Blogging and social media

Email Newsletters: Are They Worth It, and What Do You Include?

Is it worth spending time on creating an email newsletter in this age of social media? And what do you want to read when you receive one?

I created my blog initially to allow visitors to sign up to a newsletter, and for a little while I was pretty diligent with sending one out per week. Mind you, I only had a small amount of subscribers, but I felt having an email newsletter was crucial to a successful blog.

But life got in the way… I was back at work, lesson planning, marking papers… oh and taking care of 2 kids under 4. Then I got pregnant. So the email newsletter took a backburner. I even removed it as one of the “contact” options on the blog.

(Apologies in advance if you ARE a subscriber and haven’t received anything from me for a while! This will explain why.)

I found that I wasn’t sure what to include in the newsletter. Sure, I could include what I had written on the blog… but people would visit it anyway without the reminder in their email. When I remembered to send a newsletter, I found some had unsubscribed. What had I done wrong? So this made me wonder, is it still worth doing a newsletter?

The answer is YES.

Infographic adapted from Campaign Monitor

Even though social media’s reach is HUGE, double tapping on a picture doesn’t necessarily lead to a purchase. It can also lack personalisation and a sense of relationship with the poster. However, when done right, email marketing can be really successful and really connects you with your subscribers.

Key to a great email marketing campaign? Personalisation.

Infographic adapted from Campaign Monitor

It’s not just sending a blast email to all your subscribers – it can be as simple as addressing them by name, and most email marketing providers (like Campaign Monitor and Emma) have this capability. Talk to your subscribers – tell them what they want to hear. That’s why they subscribed in the first place. And I think this was what was missing in my email newsletters.


Adapted from Emma

According to Emma, “marketing is 30% sales and 70% customer service. If you sell something, you make a customer today, but if you help someone, you make a customer for life.” I see blogging and email newsletters in a similar way – if you have a great blog and email, you’ll have a regular reader. So what exactly makes a great email that subscribers will actually want to read and not simply check as “Mark as Read”?

Emma has a great list of examples of email newsletters that engage readers, but these are my personal favourites.

The Anna Edit: Anna has a really engaging voice, like she’s having a chat to you over a cup of tea. The newsletter design is clean and minimal, and she offers content in her newsletter that isn’t on her blog or social media.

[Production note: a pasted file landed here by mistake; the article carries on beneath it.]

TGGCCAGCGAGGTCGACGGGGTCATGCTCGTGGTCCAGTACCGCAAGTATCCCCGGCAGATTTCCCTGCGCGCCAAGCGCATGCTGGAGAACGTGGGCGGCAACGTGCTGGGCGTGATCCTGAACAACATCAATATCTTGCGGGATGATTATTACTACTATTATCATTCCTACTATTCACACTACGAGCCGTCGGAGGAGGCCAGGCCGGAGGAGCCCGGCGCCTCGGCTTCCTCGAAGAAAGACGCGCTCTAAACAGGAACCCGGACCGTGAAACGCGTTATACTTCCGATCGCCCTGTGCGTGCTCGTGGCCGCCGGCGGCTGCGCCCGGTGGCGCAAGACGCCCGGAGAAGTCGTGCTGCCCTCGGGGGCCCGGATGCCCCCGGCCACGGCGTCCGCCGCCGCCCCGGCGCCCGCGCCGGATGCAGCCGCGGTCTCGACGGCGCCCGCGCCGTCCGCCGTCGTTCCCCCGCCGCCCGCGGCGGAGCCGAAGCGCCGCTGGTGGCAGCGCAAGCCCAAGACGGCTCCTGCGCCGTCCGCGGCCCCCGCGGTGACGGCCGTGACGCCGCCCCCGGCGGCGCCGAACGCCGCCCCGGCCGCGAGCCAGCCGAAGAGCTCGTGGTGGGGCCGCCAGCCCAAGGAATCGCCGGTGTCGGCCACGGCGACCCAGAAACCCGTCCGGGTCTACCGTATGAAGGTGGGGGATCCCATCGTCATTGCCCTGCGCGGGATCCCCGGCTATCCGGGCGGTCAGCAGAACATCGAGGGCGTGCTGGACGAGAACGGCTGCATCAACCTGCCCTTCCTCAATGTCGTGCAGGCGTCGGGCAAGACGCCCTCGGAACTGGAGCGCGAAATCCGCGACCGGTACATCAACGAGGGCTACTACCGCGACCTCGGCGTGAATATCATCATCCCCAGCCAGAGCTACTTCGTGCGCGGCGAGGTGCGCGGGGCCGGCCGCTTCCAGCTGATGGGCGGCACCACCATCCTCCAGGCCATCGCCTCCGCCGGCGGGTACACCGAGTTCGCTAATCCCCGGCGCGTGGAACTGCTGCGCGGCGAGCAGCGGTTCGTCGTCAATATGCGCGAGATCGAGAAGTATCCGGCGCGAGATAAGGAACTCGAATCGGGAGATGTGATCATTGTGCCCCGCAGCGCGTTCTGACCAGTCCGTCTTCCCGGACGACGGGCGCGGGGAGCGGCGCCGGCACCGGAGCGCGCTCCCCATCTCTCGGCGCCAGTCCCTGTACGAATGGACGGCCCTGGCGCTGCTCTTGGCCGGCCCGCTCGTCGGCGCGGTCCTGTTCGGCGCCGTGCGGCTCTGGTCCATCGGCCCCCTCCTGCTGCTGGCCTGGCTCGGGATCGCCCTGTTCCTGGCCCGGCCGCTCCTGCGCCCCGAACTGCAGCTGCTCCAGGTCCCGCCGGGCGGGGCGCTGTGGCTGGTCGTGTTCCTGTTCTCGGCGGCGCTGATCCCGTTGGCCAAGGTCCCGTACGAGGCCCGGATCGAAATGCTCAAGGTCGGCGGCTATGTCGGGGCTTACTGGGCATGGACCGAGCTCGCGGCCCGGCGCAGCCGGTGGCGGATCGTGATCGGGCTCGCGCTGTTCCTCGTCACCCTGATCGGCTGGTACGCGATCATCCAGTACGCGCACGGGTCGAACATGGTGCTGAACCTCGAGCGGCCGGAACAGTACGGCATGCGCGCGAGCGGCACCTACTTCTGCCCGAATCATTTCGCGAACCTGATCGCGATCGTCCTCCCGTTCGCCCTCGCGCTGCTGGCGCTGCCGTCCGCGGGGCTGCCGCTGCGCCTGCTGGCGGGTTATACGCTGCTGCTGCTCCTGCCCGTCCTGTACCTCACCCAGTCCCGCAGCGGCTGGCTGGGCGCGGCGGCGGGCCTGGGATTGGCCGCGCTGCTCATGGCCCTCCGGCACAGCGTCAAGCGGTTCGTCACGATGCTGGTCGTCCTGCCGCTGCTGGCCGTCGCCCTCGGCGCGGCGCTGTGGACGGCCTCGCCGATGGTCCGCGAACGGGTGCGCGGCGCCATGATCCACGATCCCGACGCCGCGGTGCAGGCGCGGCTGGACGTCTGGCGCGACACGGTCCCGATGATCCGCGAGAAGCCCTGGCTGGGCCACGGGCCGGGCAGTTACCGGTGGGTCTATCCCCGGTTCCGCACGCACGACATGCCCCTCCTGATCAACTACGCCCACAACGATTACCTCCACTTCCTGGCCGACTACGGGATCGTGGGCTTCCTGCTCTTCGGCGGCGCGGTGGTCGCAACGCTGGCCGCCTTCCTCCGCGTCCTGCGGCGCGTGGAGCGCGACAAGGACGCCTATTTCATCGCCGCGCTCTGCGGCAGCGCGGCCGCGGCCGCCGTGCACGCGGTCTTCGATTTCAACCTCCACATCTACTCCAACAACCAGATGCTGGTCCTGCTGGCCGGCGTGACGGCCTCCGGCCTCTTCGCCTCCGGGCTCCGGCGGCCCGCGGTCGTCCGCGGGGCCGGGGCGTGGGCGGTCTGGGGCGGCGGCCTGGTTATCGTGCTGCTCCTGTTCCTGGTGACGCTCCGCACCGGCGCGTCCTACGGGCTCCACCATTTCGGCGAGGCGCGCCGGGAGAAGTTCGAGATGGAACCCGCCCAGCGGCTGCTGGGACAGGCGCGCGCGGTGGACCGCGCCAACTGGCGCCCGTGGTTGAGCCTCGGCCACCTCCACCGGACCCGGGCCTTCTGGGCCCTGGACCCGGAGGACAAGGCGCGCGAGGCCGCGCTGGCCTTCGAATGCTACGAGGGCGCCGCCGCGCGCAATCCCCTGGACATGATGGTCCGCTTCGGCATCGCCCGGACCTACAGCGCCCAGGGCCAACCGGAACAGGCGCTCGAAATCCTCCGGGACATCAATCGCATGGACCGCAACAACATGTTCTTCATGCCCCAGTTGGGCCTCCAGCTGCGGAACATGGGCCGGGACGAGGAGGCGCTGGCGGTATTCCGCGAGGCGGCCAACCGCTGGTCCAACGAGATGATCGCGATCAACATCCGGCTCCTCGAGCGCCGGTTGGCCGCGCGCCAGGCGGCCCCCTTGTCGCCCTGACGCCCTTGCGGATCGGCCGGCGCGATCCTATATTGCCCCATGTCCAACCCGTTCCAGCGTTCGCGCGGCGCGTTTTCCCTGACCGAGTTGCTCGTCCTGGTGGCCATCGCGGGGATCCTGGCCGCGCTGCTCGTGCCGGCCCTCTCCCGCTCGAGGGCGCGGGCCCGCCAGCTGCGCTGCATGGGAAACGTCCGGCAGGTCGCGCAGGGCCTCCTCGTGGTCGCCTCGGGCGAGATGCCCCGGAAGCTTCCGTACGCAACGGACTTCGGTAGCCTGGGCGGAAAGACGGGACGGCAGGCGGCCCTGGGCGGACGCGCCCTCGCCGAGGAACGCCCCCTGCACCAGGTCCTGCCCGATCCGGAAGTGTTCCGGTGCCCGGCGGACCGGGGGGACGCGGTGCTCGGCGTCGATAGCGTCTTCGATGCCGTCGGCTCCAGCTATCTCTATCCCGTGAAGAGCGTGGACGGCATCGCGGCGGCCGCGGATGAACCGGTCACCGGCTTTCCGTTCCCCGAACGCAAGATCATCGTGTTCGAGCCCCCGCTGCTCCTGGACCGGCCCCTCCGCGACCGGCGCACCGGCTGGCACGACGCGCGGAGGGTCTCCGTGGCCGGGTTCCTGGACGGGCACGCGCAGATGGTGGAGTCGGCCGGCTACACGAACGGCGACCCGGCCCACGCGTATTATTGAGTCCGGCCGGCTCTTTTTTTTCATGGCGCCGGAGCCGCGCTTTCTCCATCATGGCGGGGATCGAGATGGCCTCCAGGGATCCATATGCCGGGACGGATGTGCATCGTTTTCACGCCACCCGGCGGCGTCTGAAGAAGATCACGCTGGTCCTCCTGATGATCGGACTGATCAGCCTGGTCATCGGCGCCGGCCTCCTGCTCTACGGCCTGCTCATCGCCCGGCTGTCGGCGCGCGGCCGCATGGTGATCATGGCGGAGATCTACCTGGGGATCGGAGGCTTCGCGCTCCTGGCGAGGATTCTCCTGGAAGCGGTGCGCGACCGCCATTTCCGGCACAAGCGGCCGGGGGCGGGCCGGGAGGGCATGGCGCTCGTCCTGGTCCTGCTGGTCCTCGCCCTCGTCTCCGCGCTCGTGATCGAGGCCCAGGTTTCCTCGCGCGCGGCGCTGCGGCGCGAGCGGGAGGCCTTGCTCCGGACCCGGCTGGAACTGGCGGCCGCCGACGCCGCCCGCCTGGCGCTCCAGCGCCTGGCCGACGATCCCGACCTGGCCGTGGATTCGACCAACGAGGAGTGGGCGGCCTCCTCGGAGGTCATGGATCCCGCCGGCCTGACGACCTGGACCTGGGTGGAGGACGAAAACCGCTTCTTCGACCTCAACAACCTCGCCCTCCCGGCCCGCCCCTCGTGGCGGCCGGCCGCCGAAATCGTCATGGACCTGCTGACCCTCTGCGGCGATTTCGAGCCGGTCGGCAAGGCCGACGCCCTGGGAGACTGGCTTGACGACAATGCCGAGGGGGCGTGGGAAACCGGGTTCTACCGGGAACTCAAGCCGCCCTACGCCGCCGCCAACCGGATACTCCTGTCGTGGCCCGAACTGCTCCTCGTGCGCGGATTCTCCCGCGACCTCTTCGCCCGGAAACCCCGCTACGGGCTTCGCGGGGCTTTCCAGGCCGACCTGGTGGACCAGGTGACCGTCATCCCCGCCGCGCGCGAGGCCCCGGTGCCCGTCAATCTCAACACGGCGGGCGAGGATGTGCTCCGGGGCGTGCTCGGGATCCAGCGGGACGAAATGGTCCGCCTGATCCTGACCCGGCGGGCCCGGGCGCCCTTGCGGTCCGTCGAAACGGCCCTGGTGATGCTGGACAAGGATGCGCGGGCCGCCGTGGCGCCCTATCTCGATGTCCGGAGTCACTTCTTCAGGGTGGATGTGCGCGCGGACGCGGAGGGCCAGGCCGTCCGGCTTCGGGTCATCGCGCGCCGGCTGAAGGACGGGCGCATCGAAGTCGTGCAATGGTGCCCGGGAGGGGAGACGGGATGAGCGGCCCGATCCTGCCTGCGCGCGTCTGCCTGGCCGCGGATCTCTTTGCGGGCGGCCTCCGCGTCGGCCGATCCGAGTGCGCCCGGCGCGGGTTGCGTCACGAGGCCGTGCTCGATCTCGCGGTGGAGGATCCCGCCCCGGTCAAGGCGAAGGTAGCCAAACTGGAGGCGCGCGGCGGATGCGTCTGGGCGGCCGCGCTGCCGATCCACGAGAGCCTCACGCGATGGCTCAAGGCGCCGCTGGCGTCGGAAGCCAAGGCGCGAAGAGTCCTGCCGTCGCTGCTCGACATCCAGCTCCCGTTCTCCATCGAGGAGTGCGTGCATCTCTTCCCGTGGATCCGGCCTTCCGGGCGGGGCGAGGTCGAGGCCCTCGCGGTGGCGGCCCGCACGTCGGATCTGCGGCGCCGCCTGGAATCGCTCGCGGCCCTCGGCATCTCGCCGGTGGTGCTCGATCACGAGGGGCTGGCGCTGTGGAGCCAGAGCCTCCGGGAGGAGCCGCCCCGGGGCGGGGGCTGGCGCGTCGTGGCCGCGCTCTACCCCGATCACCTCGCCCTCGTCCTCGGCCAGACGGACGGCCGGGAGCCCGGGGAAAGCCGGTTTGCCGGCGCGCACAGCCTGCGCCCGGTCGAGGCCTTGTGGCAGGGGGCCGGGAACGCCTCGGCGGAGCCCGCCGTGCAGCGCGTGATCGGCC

Becoming Minimalist: I recently signed up to their “10 Ways to Simplify Your LIfe” emails and reading them is like doing yoga but in written form. Each email has questions that you ask yourself about your goals towards minimalism, and each day has a small but significant step towards achieving simplicity.

Mamamia: This is my guilty pleasure. It’s like reading those trashy tabloid magazines at the hairdresser’s but I haven’t been to a hairdresser in so long. They always put an enticing gossipy sounding subject title so chumps like me click on it, scroll 4 or 5 different stories before I actually get to the one I wanted to read, then realise after clicking on the full story on the website that I just wasted a good 2 minutes reading the story. #sorrynotsorry

Now I’m turning it over to you – if I were to start doing email newsletters again, what do YOU want to read in it? I appreciate people are time poor these days so would only want to create an email newsletter that’s worth your time (not Mamamia style!).

Header image via Pexels

Follow me: Instagram | Facebook | Pinterest | Bloglovin

Tagged ,

2 thoughts on “Email Newsletters: Are They Worth It, and What Do You Include?

  1. I know there are so many benefits to it, but I’m one of those people that don’t see how I can find time or would be able to regularly produce content for a newsletter as well as my blog. Thanks to the wonders of scheduled posts, I sometimes go over a week without writing anything for the blog! Emails are a little harder to do that with, haha!

    1. Oh I know exactly what you mean. That’s why I’m so torn about whether or not to do newsletters. It’s hard enough already trying to write a blog post on schedule at the moment! I know on that blogger course we happened to be on at the same time Kate was really into email newsletters… but it’s always a challenge to know what content works and most importantly the TIME! Maybe one day when I’m a super successful blogger, haha!

Leave a Reply